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He's Had Enough runs like "dynamite" at Breeders' Cup

Rolf Lassgard and Helena Bergstrom in a scene from UNDER THE SUN. Sweden's 1999 best-foreign-film Oscar nominee.


In the spring, the Reddam racing team - featuring owner Paul Reddam, trainer Doug O'Neill and jockey Mario Gutierrez - went on a magical mystery tour through thoroughbred racing circles with I'll Have Another, winning the Kentucky Derby and the Preakness, two of the three jewels in racing's Triple Crown.

Many of the top contenders for next year's three-year-old season were on display Saturday, running as two-year-olds in the Grey Goose Breeder's Cup Juvenile - and guess what? The Reddam stable may have another contender for next year's Run for the Roses after all.

He's Had Enough went off at 20-1, the longest odds in the nine-horse field, but came within a head of running down Shanghai Bobby, the prohibitive favorite and ultimate winner on a gorgeous day for racing at Santa Anita Park. It was a strong ride for Gutierrez, who angled off the rail and found a gap between horses as they came down the stretch and almost overtook Shanghai Bobby at the wire.

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Rosie Napravnik, riding Shanghai Bobby, became only the second woman after Julie Krone to ride to victory in the Breeders' Cup. But she got a big-time push from He's Had Enough, the Kentucky-bred two-year-old grey by Tapit out of Amelia.

O'Neill said his horse "ran dynamite," noting: "Right to the end, I was still thinking he was going to get there. He got beat by a nice horse."

"He ran very good," added Gutierrez, "but we did get shut off twice on each turn."

Capo Bastone was third while Dynamic Sky, trained by Woodbine's Mark Casse, finished sixth.

He's Had Enough, who paid $12.60 to place and $7.40 to shot, had a first, a sixth and an 11th in his first three races, but had previously not run on dirt. I'll Have Another was named for Reddam's affection for his wife's cookies, same as with He's Had Enough.

Shanghai Bobby has now won all five of his races and becomes the early favorite for next year's Kentucky Derby, although only Street Sense has managed that feat before - winning the Juvenile at the Breeders' Cup (in 2006, by a record 10 lengths) and then following up as a three-year-old win a victory at Churchill Downs. He's Had Enough will at least be in the Kentucky Derby conversation, if his improvement continues.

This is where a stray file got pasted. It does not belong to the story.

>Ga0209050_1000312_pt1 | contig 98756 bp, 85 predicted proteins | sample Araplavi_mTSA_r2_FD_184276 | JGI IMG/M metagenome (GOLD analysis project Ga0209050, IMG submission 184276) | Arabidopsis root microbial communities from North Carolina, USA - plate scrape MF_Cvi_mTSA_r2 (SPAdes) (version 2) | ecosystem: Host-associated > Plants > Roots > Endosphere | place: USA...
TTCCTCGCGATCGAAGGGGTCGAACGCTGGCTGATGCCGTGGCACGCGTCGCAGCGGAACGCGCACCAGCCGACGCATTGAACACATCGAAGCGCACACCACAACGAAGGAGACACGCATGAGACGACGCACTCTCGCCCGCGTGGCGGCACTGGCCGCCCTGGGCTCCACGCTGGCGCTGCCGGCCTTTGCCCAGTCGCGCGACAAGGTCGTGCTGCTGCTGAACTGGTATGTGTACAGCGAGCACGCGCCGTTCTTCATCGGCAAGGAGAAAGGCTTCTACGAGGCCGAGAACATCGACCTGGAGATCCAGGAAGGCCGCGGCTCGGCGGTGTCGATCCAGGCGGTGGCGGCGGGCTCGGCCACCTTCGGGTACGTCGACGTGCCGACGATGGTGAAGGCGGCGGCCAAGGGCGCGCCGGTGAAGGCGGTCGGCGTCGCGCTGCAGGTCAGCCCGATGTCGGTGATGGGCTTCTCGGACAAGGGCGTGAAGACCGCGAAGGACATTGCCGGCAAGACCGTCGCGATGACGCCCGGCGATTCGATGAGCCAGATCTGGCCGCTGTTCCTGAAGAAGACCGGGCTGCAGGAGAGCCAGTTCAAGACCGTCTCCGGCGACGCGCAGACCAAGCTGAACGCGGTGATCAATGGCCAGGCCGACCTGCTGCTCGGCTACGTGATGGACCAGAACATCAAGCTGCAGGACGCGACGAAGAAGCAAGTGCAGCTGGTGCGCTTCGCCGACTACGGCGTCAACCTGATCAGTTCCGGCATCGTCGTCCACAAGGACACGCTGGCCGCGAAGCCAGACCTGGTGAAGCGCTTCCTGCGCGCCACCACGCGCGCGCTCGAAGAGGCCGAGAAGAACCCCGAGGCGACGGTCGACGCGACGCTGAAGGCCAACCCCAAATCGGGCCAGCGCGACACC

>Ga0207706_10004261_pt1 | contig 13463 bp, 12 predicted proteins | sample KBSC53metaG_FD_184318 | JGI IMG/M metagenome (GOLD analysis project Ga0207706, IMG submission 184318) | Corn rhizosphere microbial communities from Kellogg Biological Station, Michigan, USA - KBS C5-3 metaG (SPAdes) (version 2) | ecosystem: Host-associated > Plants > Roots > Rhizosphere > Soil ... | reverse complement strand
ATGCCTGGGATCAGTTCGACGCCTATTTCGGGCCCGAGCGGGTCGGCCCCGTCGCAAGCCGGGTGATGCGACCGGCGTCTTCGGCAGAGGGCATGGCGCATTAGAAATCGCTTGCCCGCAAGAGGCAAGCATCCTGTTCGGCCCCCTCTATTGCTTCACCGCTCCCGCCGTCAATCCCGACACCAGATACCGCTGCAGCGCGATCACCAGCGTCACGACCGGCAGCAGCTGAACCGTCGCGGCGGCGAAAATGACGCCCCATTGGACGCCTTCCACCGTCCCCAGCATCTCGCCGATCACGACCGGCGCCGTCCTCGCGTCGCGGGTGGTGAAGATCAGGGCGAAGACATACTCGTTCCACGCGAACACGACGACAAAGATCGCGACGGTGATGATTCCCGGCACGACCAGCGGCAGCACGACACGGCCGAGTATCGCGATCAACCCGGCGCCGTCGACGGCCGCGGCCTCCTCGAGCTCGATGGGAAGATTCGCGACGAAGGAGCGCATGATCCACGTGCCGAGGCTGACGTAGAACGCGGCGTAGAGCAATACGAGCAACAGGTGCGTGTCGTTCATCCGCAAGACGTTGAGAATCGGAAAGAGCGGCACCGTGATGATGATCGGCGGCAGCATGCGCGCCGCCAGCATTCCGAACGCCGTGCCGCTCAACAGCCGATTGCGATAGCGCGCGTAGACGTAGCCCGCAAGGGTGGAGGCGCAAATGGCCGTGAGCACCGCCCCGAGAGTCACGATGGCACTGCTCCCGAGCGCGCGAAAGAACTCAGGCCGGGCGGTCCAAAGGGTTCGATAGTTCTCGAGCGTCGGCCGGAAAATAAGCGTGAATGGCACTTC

In an interview posted on, O'Neill was asked to compare He's Had Enough to I'll Have Another at the same stage of their careers: "He's probably a little bit more physically mature and probably a little less mentally mature. But he's equally as talented. We've very excited about him.

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"He does things at the morning that make you say, 'Whoa! That's not normal 2-year-old stuff.'"

Second place was worth $360,000 out of the $2-million purse for He's Had Enough. Shanghai Bobby took home the winners' share of $1.08-million.

Napravnik was asked if Gutierrez and He'd Had Enough ever got past her at any point down the stretch.

"He was nose and nose with me," she said. "I was looking forward mostly because I knew they were coming and once Bobby saw them that he would kick into gear. He rebreaks so sharply."

Day 2 of the Breeders Cup is horse racing's richest day and the sports talk show host Jim Rome took home a share of the $1-million first prize when the horse he co-owns Mizdirection, won the Turf Sprint over Unbridled's Note. Mike Smith was aboard for Jungle Racing LLC to win his 17th Breeders' Cup race, a record.

The $3-million Breeders' Cup Turf went to Little Mike, owned by trainer Dale Romans. Cogito, owned by Reddam Racing, finished seventh in a 12-horse field.

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In the featured event of the evening, the $5 million Breeders Cup Classic, Fort Larned - who went off at 9-1 - upset the heavily favored Game On Dude, edging Mucho Macho Man at the wire. Flat Out finished third, followed by Ron the Greek in fourth.

Game On Dude, runner-up last year to Drosselmeyer, finished a disappointing seventh and afterward trainer Bob Baffert called it "probably the worst race of his life."

The two horses with Canadian connections in the event, Pool Play, trained by Mark Casse, and Handsome Mike, owned by Reddam Racing, finished well back, eighth and ninth respectively.

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About the Author

Eric was the winner of the Hockey Hall Of Fame's Elmer Ferguson award for "distinguished contributions to hockey writing" in 2001. A graduate of the University of Western Ontario's grad school of journalism, he began covering hockey in 1978 and after spending 20 years covering the NHL and the Calgary Flames, joined The Globe in 2000. More


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